Testimony at the Public Hearing on the Student Fair Access to School Act of 2017

Testimony of Shana Bartley, Acting Executive Director

DC Action for Children

Public Hearing on

B22-0594 - Student Fair Access to School Act of 2017

 

Before the Committee on Education

Council of the District of Columbia

January 30, 2018

 

DC Action for Children (DC Action) is pleased to provide written testimony in support of proposed legislation, B22-0594 the Student Fair Access to School Act of 2017. DC Action provides data analysis and policy leadership on critical issues facing DC children and youth. We are also the home of DC KIDS COUNT, an online resource accessible to policymakers and community members alike that tracks key indicators of child well-being in the District. By limiting the use of suspensions and expulsions in DC public and public charter schools, DC Action supports the Student Fair Access to School Act of 2017’s efforts to reduce the disproportionate exclusionary impact of school discipline practices on historically marginalized student groups[1] so that every student has equitable access to education.

 

Fundamentally, fair access to education requires that schools support and facilitate student learning within the classroom. When a student is suspended, they are not only denied access to classroom learning, but research indicates that the effects of out-of-school discipline build cumulatively and persist throughout a student’s academic career.[2] For example, suspended students rarely have the opportunity to make up lost instruction time and assigned work; accordingly, research indicates a link between suspensions and reduced academic achievement.[3] A study in Virginia found that schools with high suspension rates also had high dropout rates. Finally, suspensions and expulsions are correlated to youth involvement in the juvenile justice system. In fact, a compelling body of research indicates that forced removal from school doubles the likelihood of a juvenile arrest.[4] [5]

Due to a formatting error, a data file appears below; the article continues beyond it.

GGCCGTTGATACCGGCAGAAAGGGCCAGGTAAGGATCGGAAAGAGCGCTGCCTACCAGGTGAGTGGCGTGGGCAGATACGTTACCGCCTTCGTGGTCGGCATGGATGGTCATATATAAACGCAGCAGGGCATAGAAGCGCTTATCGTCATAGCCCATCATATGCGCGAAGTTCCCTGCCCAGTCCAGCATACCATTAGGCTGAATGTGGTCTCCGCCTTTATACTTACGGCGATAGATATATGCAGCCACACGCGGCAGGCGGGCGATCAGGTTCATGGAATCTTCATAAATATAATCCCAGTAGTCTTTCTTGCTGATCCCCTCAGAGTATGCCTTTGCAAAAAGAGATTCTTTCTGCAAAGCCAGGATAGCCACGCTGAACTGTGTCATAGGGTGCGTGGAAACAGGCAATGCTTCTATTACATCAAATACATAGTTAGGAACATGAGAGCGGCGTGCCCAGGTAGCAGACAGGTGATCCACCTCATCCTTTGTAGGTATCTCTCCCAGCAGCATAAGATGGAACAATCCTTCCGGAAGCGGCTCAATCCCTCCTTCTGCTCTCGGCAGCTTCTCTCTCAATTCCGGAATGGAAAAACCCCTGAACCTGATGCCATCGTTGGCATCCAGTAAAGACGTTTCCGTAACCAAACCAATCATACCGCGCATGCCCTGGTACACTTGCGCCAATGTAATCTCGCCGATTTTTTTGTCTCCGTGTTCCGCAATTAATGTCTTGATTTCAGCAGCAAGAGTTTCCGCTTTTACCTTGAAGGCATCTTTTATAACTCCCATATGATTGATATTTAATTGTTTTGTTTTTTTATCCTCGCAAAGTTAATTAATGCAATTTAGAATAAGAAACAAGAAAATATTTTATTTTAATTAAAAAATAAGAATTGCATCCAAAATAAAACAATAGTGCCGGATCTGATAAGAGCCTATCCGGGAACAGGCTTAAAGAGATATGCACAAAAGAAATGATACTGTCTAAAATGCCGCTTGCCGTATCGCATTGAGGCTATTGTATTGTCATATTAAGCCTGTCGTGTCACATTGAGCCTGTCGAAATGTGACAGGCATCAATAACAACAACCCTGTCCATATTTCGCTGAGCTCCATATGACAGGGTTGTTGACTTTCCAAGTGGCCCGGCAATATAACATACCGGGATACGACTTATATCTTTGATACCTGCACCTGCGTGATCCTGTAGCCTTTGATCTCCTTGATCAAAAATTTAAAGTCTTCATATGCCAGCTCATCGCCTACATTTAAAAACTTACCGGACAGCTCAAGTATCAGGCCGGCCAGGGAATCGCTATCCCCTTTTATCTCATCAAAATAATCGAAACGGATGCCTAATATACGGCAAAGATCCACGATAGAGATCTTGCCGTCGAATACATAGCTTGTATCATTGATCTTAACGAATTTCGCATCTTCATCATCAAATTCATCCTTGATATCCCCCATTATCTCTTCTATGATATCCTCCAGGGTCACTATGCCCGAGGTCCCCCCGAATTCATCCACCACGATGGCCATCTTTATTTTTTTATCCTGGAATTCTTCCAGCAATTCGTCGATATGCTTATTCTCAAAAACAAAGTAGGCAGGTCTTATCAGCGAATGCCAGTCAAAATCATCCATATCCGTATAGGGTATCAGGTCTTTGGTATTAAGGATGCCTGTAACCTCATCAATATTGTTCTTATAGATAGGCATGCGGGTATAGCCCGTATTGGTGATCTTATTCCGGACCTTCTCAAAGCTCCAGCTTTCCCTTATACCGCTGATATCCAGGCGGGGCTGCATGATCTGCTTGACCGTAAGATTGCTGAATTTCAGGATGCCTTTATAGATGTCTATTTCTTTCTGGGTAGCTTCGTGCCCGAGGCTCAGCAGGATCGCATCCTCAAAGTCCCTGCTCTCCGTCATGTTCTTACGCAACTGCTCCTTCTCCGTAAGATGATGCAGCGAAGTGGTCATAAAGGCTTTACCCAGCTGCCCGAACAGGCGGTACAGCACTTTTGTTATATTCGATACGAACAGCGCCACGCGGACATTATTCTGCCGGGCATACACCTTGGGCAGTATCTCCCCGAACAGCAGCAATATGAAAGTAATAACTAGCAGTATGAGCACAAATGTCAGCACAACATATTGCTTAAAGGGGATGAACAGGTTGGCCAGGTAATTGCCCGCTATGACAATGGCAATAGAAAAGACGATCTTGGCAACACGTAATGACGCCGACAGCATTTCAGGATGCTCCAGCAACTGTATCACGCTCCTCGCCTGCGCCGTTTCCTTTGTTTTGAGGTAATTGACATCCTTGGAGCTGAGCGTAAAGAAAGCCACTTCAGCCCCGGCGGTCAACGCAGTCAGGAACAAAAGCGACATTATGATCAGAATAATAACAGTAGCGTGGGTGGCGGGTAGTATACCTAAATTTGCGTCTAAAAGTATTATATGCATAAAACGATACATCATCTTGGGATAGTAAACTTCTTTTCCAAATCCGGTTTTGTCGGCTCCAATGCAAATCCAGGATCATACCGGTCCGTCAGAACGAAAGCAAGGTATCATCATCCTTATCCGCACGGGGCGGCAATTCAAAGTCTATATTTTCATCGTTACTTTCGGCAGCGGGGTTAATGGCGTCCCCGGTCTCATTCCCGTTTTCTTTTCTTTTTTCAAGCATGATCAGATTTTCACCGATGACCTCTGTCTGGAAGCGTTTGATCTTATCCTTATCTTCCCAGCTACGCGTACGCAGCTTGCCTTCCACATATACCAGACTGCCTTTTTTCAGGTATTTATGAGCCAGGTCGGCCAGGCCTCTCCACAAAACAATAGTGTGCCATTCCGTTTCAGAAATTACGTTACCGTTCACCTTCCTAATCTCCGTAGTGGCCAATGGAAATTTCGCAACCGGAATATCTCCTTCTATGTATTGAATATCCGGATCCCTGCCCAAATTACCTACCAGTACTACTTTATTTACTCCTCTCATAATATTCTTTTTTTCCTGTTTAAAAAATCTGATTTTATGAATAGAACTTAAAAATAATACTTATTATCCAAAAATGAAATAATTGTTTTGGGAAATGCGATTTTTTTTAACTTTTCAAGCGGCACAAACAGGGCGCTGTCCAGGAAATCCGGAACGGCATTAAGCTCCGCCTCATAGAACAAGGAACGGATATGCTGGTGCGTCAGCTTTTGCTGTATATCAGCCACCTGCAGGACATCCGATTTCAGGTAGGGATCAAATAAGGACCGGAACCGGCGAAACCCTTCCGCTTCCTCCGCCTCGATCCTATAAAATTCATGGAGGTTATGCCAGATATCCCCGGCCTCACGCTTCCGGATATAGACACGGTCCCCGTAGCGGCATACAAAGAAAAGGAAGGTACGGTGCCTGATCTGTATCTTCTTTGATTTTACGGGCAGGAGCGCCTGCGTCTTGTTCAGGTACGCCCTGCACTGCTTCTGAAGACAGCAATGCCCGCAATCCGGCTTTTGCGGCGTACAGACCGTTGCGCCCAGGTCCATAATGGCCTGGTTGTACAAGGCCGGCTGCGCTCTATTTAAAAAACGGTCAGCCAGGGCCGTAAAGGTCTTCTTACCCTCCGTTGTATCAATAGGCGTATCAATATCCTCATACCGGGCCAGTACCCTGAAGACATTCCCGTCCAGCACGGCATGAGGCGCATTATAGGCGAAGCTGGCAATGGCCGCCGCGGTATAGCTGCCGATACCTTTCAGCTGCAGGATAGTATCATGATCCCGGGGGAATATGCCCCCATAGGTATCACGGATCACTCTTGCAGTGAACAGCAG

To attain equity and foster student achievement, school discipline practices must be nondiscriminatory, non-exclusionary and focused on supporting student learning. However, data published by the Office of the State Superintendent of Education (OSSE) indicates that policies around suspension and expulsions in DC public and public charter schools are not fully achieving this vision. This data shows that during the 2016 school year, 7,181 DC students in grades K-12 received an out-of-school suspension, representing over 7% of the enrolled student population. Furthermore, children of color, children with disabilities and children identified as at-risk[6] were the recipients of a disproportionate majority of suspensions and expulsions.

 

The disproportionate and exclusionary impact of out-of-school discipline policies on historically marginalized groups[7] cannot be understated. A growing body of research identifies such unequal suspension rates as the “hidden inequality embedded within routine educational practices” that is one of the most important factors fueling achievement gaps.[8] According to OSSE, Black students were 7.7 times more likely to receive an out-of-school suspension than white students.[9] Further signaling disproportionate impact, students with disabilities, who represent just 15% of the entire DC public and public charter student population, received almost 28% of the total share of school suspensions.[10] Finally, “at-risk” students are also overrepresented: though they make up about 50% of the enrolled student population, they receive 72% of the total number of out-of-school suspensions.[11]

 

These data make it clear that DC school leaders, administrators and teachers must prioritize alternatives to suspension and expulsion. The Pre-K Student Discipline Amendment Act of 2015’s banning of out-of-school discipline for Pre-K students[12] establishes a strong model for this proposed legislation to build upon for elementary and middle school students. Under the proposed legislation, a majority of the 9,177 DC students in Kindergarten through 8th grade who were suspended in 2016 would instead receive alternative disciplinary consequences and in-school supports.[13] We applaud the bill for also extending its reach to high school student out-of-school discipline as well. Mandating that District high school students only receive suspensions for the most serious offenses and requiring schools to develop and clearly communicate a plan for preserving the continuity of a student’s education will facilitate a less exclusionary and more child-centered approach to discipline within schools.